Opening the talks, Russian Foreign Minister Sergei Lavrov emphasised that “forming a really inclusive government fully reflecting the interests of not only all ethnic groups but all political forces of the country” is necessary to achieve a stable peace in Afghanistan.
Russia had worked for years to establish contacts with the Taliban, even though it has designated the group a terrorist organisation in 2003 and never took it of the list. Any contact with such groups is punishable under Russian law, but the Foreign Ministry has responded to questions about the apparent contradiction by saying that its exchanges with the Taliban are essential for helping stabilise Afghanistan.
The Soviet Union fought a 10-year war in Afghanistan that ended with its troops withdrawing in 1989. In recent years, Moscow has made a strong comeback as an influential power broker in international talks on Afghanistan, hosting the Taliban representatives and members of other factions for bilateral and multilateral meetings.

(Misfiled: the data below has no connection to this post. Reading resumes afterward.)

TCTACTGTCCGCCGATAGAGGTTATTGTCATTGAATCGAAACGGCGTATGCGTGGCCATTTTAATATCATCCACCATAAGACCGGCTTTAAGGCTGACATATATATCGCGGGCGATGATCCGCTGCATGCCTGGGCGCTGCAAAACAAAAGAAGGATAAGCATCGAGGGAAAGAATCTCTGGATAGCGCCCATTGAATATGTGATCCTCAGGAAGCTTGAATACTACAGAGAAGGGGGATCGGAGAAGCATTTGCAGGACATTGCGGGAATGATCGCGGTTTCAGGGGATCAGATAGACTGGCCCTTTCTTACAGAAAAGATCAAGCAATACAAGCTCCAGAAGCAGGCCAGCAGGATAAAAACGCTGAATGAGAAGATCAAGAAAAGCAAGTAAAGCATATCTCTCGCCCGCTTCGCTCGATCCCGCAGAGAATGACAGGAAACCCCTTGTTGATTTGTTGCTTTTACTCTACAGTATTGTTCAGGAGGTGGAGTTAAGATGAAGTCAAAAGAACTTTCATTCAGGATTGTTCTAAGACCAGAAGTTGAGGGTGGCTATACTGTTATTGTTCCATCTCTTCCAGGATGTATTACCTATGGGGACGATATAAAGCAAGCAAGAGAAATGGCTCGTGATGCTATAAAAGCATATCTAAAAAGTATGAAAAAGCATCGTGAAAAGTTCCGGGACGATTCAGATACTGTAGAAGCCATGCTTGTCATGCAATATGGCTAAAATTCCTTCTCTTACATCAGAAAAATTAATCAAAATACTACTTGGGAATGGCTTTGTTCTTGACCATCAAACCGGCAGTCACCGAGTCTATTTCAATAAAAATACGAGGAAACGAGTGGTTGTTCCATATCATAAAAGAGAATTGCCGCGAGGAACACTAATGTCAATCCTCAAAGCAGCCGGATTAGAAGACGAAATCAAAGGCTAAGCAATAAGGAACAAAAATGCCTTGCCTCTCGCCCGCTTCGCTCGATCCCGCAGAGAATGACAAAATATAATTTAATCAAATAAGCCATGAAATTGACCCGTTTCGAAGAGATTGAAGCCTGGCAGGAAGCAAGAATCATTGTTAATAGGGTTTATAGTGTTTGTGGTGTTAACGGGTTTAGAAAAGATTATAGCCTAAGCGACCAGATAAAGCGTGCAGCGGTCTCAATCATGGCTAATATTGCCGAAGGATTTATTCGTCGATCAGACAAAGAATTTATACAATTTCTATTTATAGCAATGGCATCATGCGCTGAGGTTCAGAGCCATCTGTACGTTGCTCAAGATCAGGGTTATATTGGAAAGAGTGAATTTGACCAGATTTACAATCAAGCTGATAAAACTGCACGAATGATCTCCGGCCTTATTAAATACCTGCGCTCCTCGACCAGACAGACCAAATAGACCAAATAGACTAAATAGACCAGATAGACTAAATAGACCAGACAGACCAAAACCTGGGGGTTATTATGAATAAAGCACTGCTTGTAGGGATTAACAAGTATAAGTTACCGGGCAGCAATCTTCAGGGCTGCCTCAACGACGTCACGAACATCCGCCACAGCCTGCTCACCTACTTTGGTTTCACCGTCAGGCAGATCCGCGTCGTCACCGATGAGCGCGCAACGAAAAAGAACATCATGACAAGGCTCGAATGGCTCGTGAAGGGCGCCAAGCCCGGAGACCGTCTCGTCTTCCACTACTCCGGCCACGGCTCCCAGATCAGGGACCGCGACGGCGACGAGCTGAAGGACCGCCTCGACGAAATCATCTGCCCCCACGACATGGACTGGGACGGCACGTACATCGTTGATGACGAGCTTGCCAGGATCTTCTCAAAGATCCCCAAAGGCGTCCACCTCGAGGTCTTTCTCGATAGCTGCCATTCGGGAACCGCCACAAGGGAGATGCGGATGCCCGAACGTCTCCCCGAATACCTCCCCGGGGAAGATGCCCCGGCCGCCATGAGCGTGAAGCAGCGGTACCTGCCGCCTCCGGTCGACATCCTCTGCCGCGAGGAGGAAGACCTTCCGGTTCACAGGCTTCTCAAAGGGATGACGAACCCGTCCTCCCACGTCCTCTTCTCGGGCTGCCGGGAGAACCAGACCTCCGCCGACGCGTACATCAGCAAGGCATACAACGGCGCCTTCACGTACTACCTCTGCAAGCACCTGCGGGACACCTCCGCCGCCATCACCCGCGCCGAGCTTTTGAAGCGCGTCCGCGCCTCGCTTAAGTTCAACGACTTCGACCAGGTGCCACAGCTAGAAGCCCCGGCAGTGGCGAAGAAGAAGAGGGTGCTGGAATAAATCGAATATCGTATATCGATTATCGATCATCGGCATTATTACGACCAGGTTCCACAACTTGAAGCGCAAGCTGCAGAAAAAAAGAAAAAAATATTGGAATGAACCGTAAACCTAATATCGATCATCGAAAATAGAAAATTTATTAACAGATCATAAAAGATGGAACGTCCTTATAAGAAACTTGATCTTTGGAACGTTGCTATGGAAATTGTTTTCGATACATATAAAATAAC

Unlike many other countries, Russia hasn’t evacuated its embassy in Kabul and its ambassador has maintained regular contacts with the Taliban after they took over the Afghan capital in August.
Last week, Russian President Vladimir Putin noted that there must be no rush in officially recognizing the Taliban as the new rulers of Afghanistan, but emphasised the need to engage in talks with them.
At the same time, he emphasised the security challenges posed by the Islamic State group and other militants based in northern Afghanistan, and noted that drug trafficking from Afghanistan will continue to present a challenge.
Russia has vowed to provide military assistance to its ex-Soviet allies in Central Asia to help counter the threats, and held a series of joint drills in Uzbekistan and Tajikistan that neighbor Afghanistan.
Another sweeping military exercise in Tajikistan involving 5,000 troops, more than 700 military vehicles and combat jets has started this week (Source: France 24).